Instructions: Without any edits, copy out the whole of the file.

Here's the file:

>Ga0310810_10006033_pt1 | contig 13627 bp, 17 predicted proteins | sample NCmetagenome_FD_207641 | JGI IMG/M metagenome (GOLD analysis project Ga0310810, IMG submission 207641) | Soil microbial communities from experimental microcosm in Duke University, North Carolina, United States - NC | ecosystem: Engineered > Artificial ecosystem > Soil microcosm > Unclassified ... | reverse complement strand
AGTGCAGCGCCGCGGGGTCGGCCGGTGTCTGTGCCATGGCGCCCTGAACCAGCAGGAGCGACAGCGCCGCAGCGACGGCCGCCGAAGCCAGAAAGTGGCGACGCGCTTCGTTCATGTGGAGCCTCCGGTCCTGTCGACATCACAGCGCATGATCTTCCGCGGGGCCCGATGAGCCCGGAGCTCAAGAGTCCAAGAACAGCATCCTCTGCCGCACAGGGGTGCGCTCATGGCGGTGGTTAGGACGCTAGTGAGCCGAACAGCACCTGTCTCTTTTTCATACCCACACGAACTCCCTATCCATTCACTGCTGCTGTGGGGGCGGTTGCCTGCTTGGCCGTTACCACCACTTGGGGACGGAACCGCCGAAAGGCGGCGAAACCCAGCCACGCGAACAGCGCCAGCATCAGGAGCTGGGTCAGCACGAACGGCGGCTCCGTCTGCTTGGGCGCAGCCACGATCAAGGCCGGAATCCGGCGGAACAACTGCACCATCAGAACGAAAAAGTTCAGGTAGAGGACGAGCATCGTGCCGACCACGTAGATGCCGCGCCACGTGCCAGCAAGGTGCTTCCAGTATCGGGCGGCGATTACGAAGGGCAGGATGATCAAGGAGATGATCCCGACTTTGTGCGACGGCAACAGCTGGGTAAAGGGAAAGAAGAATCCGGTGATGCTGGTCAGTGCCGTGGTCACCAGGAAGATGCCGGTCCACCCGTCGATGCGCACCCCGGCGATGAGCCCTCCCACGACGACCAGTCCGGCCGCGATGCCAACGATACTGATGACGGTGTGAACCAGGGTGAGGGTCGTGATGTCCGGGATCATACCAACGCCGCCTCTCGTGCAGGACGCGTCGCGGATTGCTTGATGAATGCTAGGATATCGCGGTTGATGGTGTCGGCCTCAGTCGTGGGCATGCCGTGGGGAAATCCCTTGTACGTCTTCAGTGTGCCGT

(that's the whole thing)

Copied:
>Ga0310810_10006033_pt1 | contig 13627 bp, 17 predicted proteins | sample NCmetagenome_FD_207641 | JGI IMG/M metagenome (GOLD analysis project Ga0310810, IMG submission 207641) | Soil microbial communities from experimental microcosm in Duke University, North Carolina, United States - NC | ecosystem: Engineered > Artificial ecosystem > Soil microcosm > Unclassified ... | reverse complement strand
AGTGCAGCGCCGCGGGGTCGGCCGGTGTCTGTGCCATGGCGCCCTGAACCAGCAGGAGCGACAGCGCCGCAGCGACGGCCGCCGAAGCCAGAAAGTGGCGACGCGCTTCGTTCATGTGGAGCCTCCGGTCCTGTCGACATCACAGCGCATGATCTTCCGCGGGGCCCGATGAGCCCGGAGCTCAAGAGTCCAAGAACAGCATCCTCTGCCGCACAGGGGTGCGCTCATGGCGGTGGTTAGGACGCTAGTGAGCCGAACAGCACCTGTCTCTTTTTCATACCCACACGAACTCCCTATCCATTCACTGCTGCTGTGGGGGCGGTTGCCTGCTTGGCCGTTACCACCACTTGGGGACGGAACCGCCGAAAGGCGGCGAAACCCAGCCACGCGAACAGCGCCAGCATCAGGAGCTGGGTCAGCACGAACGGCGGCTCCGTCTGCTTGGGCGCAGCCACGATCAAGGCCGGAATCCGGCGGAACAACTGCACCATCAGAACGAAAAAGTTCAGGTAGAGGACGAGCATCGTGCCGACCACGTAGATGCCGCGCCACGTGCCAGCAAGGTGCTTCCAGTATCGGGCGGCGATTACGAAGGGCAGGATGATCAAGGAGATGATCCCGACTTTGTGCGACGGCAACAGCTGGGTAAAGGGAAAGAAGAATCCGGTGATGCTGGTCAGTGCCGTGGTCACCAGGAAGATGCCGGTCCACCCGTCGATGCGCACCCCGGCGATGAGCCCTCCCACGACGACCAGTCCGGCCGCGATGCCAACGATACTGATGACGGTGTGAACCAGGGTGAGGGTCGTGATGTCCGGGATCATACCAACGCCGCCTCTCGTGCAGGACGCGTCGCGGATTGCTTGATGAATGCTAGGATATCGCGGTTGATGGTGTCGGCCTCAGTCGTGGGCATGCCGTGGGGAAATCCCTTGTACGTCTTCAGTGTGCCGT